Lung cancer screening model favored in Europe detects more cancers than one preferred in the United States
Researchers reported today that a prospective trial comparing two screening methods for at-risk lung cancer patients found that a model used by Canadian, Australian and European public health organizations detected more cancers than the screening model used by the United States Preventive Services Task Force
Of the 5,013 patients screened, 110 were found to have lung cancer. Ninety-nine percent of the cancers were found using PLCOm2012 compared to 77 percent using USPSTF criteria. 24/110 (21.8 percent) cancers were found by PLCOm2012 alone while only 1/110 (0.9 percent) was found by USPSTF criteria alone.
"Our analysis of ILST data indicates that classification accuracy of lung cancer screening outcomes supports the PLCOm2012 criteria over the USPSTF criteria," said lead researcher Stephen Lam, M.D., of the University of British Columbia in Vancouver.
Scottish Study Demonstrates that Autoantibody Test Followed by CT Imaging May Reduce Lung Cancer Mortality
A combination of the EarlyCDT-Lung Test followed by CT imaging in Scottish patients at risk for lung cancer resulted in a significant decrease in late-stage diagnosis of lung cancer and may decrease lung cancer mortality.
Prof. Frank Sullivan, from the University of St. Andrews, St. Andrews/United Kingdom and his research team discovered that 127 lung cancer patients were diagnosed in the study period (56 in the intervention group and 71 in the control arm) and 9.8 percent of the intervention group had a positive EarlyCDT-Lung test and 3.4 percent (n=18) of these were diagnosed with lung cancer in the study period.
"Our results show that the combination of the EarlyCDT-Lung followed by CT imaging, in those with a positive blood test, results in a significant decrease in late-stage diagnosis of lung cancer and may decrease all cause and lung cancer specific mortality. We shall continue follow up of all participants' lung cancer and mortality outcomes at five years using Scottish Information Services Division data to study these effects further," said Sullivan.
BioMILD Trial Demonstrates Lung Cancer Screening Using MicroRNA Blood Test Enhances Prevention Effort
Lung cancer screening efforts have accelerated in the last decade, with researchers showing that low-dose CT screening is effective in reducing lung cancer mortality. Now, researchers in Milan report that using a blood test, accompanied by low-dose CT screening, is safe and effective, according to research presented today by Ugo Pastorino, M.D., of the Istituto Nazionale dei Tumori Foundation.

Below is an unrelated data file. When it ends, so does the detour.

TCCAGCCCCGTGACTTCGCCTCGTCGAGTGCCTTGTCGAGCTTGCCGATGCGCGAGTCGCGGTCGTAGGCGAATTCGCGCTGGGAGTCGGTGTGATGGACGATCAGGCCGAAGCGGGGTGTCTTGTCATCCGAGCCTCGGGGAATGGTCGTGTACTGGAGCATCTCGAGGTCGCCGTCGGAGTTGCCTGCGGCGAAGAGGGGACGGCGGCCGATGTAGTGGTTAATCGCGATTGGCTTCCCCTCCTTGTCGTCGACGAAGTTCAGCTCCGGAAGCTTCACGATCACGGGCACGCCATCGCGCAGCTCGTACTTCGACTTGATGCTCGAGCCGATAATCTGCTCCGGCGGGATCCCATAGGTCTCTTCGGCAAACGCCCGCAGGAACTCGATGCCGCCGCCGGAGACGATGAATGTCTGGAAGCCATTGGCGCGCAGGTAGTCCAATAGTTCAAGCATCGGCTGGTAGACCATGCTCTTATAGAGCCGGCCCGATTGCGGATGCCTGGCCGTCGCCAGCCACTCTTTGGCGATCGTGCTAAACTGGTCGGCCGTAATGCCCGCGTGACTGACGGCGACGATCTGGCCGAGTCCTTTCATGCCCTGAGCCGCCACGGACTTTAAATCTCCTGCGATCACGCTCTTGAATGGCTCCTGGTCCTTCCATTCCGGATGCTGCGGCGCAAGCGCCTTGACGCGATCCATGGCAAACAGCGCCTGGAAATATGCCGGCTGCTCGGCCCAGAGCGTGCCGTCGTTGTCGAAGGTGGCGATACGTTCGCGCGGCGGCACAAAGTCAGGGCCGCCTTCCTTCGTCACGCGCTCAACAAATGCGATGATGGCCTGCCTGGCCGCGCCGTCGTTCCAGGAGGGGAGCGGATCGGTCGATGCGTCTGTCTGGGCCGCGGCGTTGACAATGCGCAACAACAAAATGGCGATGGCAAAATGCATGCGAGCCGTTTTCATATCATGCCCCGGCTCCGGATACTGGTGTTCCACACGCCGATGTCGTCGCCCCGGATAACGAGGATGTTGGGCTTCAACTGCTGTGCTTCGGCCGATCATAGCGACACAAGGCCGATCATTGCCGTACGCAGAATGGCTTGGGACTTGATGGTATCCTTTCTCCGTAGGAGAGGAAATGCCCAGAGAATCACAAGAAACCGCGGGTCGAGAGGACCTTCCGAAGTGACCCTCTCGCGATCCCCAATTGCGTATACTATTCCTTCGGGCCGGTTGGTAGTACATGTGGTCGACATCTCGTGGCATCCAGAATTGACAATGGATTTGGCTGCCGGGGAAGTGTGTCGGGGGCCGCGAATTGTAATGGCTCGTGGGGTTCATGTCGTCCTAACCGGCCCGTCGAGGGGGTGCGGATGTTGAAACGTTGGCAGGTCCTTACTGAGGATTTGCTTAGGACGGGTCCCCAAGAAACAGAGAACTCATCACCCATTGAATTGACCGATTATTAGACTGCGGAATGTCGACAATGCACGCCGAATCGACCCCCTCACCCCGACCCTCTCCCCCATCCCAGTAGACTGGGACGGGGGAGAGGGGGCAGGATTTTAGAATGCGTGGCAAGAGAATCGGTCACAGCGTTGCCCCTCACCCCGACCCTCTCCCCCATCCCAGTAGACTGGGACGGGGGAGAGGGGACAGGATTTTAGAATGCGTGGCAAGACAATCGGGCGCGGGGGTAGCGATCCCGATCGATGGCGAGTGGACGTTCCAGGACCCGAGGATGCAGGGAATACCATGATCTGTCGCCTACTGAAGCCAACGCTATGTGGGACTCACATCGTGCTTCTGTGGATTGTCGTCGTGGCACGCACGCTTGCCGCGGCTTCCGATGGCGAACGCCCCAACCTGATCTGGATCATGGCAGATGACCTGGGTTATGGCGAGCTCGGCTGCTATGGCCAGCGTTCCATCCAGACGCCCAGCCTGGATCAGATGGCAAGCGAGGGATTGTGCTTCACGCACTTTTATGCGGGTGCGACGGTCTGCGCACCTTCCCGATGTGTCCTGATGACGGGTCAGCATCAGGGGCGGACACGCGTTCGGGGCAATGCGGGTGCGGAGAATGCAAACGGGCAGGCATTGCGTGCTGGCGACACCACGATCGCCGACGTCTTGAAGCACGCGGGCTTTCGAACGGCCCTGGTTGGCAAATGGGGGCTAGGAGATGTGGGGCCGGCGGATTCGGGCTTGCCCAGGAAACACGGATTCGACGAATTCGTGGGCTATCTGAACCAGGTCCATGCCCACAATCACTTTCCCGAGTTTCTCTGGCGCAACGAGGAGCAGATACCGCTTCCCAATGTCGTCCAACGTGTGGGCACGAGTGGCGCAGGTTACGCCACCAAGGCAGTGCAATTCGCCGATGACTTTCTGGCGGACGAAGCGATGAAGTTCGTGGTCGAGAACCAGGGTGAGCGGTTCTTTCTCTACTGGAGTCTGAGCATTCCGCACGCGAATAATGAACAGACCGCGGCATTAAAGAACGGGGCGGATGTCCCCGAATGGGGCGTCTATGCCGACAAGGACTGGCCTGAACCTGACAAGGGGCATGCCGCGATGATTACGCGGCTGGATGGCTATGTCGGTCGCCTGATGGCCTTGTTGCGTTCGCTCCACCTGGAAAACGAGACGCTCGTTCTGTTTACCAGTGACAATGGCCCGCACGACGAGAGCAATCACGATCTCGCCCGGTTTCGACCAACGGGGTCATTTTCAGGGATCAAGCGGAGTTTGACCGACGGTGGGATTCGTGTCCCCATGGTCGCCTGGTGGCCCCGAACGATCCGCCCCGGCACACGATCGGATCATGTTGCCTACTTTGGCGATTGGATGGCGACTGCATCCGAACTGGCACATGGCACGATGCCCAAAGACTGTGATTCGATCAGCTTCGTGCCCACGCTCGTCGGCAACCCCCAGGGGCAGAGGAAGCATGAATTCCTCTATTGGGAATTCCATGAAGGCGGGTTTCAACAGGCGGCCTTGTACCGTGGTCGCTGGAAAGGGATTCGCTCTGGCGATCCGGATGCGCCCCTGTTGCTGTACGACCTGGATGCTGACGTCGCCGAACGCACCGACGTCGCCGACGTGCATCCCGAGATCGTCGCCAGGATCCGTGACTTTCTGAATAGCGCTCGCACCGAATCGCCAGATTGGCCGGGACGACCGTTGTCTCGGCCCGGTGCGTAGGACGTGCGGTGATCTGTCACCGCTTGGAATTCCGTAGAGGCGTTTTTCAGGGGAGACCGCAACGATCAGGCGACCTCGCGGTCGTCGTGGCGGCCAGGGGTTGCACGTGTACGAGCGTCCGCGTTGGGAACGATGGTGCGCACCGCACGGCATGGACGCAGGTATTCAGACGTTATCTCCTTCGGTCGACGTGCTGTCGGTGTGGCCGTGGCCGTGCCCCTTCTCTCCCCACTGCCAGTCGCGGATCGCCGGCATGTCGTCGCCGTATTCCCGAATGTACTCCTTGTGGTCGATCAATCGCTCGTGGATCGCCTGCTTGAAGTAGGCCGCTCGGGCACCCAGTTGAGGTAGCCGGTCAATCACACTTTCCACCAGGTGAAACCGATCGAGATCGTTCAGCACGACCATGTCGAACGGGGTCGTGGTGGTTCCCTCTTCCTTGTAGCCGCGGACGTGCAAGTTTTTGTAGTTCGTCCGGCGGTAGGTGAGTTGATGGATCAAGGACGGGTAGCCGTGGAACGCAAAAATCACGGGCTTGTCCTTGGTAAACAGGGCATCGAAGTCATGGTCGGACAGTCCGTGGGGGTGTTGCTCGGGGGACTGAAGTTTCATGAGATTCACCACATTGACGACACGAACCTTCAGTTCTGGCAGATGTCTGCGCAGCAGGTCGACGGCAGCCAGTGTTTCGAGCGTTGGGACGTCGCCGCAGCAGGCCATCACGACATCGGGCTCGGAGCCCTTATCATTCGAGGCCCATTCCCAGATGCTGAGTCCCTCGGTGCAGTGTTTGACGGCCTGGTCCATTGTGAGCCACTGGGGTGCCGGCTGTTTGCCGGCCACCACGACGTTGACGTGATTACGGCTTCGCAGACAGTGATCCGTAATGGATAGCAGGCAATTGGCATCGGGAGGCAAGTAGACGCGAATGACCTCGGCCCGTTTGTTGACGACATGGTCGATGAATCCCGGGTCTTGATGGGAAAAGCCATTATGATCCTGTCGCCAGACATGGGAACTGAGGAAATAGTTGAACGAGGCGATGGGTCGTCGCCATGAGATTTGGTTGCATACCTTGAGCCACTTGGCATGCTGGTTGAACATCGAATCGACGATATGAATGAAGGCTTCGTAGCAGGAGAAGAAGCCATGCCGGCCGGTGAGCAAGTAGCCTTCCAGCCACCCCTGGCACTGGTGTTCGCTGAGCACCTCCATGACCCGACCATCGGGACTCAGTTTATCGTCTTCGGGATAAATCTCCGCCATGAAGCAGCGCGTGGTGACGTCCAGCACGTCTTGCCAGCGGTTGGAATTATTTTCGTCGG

Preliminary analysis showed a significantly higher lung cancer incidence and overall mortality in subjects with positive LDCT and/or miRNA at baseline. No detrimental effects on stage one lung cancer proportion, resection rates, or interval cancer incidence were observed in the group of subjects sent to three-year LDCT repeat. Sensitivity and specificity analyses of LDCT and miRNA at baseline and subsequent screening rounds will be presented.
"BioMILD showed that the combination of microRNA assay and LDCT is a valuable and safe tool to assess individual risk profile and reduce unnecessary LDCT repeats in lung cancer screening," said Dr. Pastorino.
Video Assisted lung surgery reduces complications and hospital stays compared to open surgery
Video-assisted thoracic surgery (VATS) is associated with lower in-hospital complications and shorter length of stay compared with open surgery among British patients who were diagnosed at an early stage of lung cancer, according Eric Lim, M.D. from Royal Brompton Hospital, London/United Kingdom.
Video-assisted thoracoscopic surgery is a minimally invasive surgical technique used to diagnose and treat problems in the chest and lungs using small incisions.
After randomizing 503 patients, Lim and his researchers found that patients who received VATS had a significant reduction of overall in-hospital complications (32.8 percent) compared to patients who received open surgery (44.3 percent). Additionally, patients randomized to VATS stayed in the hospital one day less than patients who were given open surgery.
"The VIOLET Trial is the largest randomized trial conducted to date to compare clinical efficacy, safety and oncologic outcomes of VATS versus open surgery for lung cancer," said Lim. "The study achieved its positive results without any compromise to early oncologic outcomes—pathologic complete resection and upstaging of mediastinal lymph nodes."
Registrational Data from LIBRETTO-001 Trial Demonstrate Compelling and Durable Activity of Selpercatinib (LOXO-292) in RET Fusion-Positive Lung Cancer
Selpercatinib was granted Breakthrough Therapy Designation by the U.S. Food & Drug Administration in 2018 after initial data from the clinical trial LOXO-292 Investigated to Block RET-altered Tumors (LIBRETTO-001) showed the therapy demonstrated robust anti-tumor activity in a group of RET fusion-positive non-small cell lung cancer patients, as well as strong evidence of durability.
Now, the same researchers, led by Alexander Drilon, M.D., of Memorial Sloan Kettering Cancer Center in New York City, report data on a primary analysis set of 105 NSCLC patients on selpercatinib.